In Why XForms? An Apologia and Exegesis, Elliotte Rusty Harold, IBM developerWorks explores some of the many problems XForms are intended to solve, including internationalization, accessibility, and device independence. As with XML, XForms is designed to separate intent from action, meaning from presentation, content from format. XForms allows you to create forms that can be rendered different ways—one way to users who interact with it in a web browser, a different way to users who encounter the form on the telephone (touchtone activated or voice-recognition controlled), and quite another way to users who interact with the form on paper.
Just like moving to structured XML authoring, moving to XForms involves a paradigm shift—a major change in the way you think about and design forms. With XForms, content is king. Presentation is secondary. And it’s this change that some people struggle with. Because XForms is a new technology that is not quite ready for prime time, there’s still plenty of time to learn to make the changes needed and master the specifics.
In the right situations, considering a move to XForms makes great sense, XForms can provide additional flexibility, help eliminate many manual, error-prone tasks, and address issues of importance in our global economy—things like access, localization, personalization, security, and user experience.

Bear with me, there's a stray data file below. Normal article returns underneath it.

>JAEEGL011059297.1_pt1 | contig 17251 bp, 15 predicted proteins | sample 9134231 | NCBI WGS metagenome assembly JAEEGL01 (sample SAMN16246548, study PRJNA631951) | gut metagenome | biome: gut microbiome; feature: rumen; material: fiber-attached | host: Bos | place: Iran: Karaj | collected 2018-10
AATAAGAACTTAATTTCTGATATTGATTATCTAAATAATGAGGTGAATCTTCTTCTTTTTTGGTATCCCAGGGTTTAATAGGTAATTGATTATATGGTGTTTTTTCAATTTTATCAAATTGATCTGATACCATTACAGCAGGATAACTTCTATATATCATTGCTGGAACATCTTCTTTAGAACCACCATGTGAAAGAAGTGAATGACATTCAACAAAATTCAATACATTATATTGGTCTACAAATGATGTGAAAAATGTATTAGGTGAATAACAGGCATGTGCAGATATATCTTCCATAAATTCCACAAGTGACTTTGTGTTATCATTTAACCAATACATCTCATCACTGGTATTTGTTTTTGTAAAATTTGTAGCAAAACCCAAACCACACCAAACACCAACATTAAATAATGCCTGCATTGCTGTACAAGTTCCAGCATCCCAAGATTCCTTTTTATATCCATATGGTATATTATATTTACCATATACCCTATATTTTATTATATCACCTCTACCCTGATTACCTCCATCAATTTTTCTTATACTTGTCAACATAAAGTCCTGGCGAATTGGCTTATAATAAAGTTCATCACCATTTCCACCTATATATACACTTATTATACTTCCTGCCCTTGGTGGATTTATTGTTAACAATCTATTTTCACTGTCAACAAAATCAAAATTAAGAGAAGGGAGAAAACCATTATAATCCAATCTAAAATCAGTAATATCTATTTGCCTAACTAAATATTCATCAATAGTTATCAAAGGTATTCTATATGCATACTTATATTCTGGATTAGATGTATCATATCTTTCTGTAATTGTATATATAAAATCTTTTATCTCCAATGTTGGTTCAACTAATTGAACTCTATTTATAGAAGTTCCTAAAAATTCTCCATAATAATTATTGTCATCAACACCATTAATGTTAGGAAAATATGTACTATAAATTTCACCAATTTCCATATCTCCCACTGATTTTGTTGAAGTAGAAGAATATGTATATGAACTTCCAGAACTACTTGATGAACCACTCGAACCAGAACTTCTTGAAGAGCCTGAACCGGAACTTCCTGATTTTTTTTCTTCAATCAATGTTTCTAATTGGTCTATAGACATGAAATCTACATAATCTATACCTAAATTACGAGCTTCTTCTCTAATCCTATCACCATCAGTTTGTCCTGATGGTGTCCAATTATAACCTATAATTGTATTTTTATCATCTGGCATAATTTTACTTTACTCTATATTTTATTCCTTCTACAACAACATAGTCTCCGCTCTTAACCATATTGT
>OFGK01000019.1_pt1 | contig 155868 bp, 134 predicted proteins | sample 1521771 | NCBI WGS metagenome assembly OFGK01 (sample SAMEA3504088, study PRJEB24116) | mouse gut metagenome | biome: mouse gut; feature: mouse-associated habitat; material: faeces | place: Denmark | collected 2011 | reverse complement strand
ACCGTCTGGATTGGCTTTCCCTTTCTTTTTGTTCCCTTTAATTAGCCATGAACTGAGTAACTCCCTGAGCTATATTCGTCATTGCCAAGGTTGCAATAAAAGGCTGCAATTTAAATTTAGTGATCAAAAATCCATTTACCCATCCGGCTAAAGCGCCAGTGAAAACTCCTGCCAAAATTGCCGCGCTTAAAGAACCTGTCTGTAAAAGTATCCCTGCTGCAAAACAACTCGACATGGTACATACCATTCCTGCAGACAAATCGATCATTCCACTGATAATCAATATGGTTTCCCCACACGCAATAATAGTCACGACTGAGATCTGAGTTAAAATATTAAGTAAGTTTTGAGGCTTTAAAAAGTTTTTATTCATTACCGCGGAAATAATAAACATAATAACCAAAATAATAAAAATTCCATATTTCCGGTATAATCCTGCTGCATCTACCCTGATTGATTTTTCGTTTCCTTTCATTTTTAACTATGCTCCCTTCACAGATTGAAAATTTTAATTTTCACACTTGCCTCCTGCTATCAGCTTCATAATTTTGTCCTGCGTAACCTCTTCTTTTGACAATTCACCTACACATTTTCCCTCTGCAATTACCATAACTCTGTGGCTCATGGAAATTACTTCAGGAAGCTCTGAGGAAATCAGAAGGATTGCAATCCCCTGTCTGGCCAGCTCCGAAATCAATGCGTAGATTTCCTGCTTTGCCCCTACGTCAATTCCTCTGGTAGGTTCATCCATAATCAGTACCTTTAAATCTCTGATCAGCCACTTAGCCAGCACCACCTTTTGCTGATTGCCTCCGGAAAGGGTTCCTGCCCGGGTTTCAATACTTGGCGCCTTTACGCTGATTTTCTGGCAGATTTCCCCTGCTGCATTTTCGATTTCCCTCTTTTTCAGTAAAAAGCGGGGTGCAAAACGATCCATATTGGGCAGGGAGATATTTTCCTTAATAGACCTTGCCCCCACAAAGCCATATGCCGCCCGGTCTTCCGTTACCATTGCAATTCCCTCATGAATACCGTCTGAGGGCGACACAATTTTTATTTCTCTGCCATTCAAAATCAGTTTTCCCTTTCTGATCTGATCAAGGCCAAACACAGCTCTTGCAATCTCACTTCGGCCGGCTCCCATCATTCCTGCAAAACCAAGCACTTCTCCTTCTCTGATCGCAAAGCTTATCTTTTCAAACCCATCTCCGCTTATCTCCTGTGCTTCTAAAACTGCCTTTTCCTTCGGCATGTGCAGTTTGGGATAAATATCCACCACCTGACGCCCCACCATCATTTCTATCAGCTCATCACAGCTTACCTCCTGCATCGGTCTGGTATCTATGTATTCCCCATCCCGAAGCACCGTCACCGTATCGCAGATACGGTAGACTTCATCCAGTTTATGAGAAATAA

“Because XForms is more ambitious,” Harold writes, “it’s both more promising and more disappointing: promising in what may be possible one day not too far off; disappointing in that these things aren’t possible today. Nonetheless, it’s important to understand what XForms attempts to achieve, in order to fairly judge the alternatives. If the goals XForms is striving for aren’t your goals, then it won’t be interesting. If the goals XForms is striving for are of practical interest to you today, however, then it may be worth your while to struggle through the inevitable birth pains of a new technology.”